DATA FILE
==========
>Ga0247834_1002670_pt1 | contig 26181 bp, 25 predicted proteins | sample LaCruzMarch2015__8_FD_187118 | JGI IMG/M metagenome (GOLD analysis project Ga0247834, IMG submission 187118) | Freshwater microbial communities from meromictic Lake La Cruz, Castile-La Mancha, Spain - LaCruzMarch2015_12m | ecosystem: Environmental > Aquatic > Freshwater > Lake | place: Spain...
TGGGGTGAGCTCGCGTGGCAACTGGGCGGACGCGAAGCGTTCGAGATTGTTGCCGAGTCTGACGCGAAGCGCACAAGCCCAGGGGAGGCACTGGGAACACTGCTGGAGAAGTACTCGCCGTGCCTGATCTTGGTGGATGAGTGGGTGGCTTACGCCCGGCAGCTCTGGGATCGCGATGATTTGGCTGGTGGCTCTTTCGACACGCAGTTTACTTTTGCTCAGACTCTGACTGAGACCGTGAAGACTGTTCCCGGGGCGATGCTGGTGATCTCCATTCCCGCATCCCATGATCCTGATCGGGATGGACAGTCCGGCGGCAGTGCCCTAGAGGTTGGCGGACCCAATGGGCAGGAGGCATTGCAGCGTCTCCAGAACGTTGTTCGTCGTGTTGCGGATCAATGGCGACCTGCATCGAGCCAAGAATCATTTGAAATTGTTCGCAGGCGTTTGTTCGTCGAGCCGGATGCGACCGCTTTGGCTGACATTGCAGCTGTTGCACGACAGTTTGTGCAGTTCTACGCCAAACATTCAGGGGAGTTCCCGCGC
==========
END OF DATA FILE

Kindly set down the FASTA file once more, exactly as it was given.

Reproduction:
>Ga0247834_1002670_pt1 | contig 26181 bp, 25 predicted proteins | sample LaCruzMarch2015__8_FD_187118 | JGI IMG/M metagenome (GOLD analysis project Ga0247834, IMG submission 187118) | Freshwater microbial communities from meromictic Lake La Cruz, Castile-La Mancha, Spain - LaCruzMarch2015_12m | ecosystem: Environmental > Aquatic > Freshwater > Lake | place: Spain...
TGGGGTGAGCTCGCGTGGCAACTGGGCGGACGCGAAGCGTTCGAGATTGTTGCCGAGTCTGACGCGAAGCGCACAAGCCCAGGGGAGGCACTGGGAACACTGCTGGAGAAGTACTCGCCGTGCCTGATCTTGGTGGATGAGTGGGTGGCTTACGCCCGGCAGCTCTGGGATCGCGATGATTTGGCTGGTGGCTCTTTCGACACGCAGTTTACTTTTGCTCAGACTCTGACTGAGACCGTGAAGACTGTTCCCGGGGCGATGCTGGTGATCTCCATTCCCGCATCCCATGATCCTGATCGGGATGGACAGTCCGGCGGCAGTGCCCTAGAGGTTGGCGGACCCAATGGGCAGGAGGCATTGCAGCGTCTCCAGAACGTTGTTCGTCGTGTTGCGGATCAATGGCGACCTGCATCGAGCCAAGAATCATTTGAAATTGTTCGCAGGCGTTTGTTCGTCGAGCCGGATGCGACCGCTTTGGCTGACATTGCAGCTGTTGCACGACAGTTTGTGCAGTTCTACGCCAAACATTCAGGGGAGTTCCCGCGC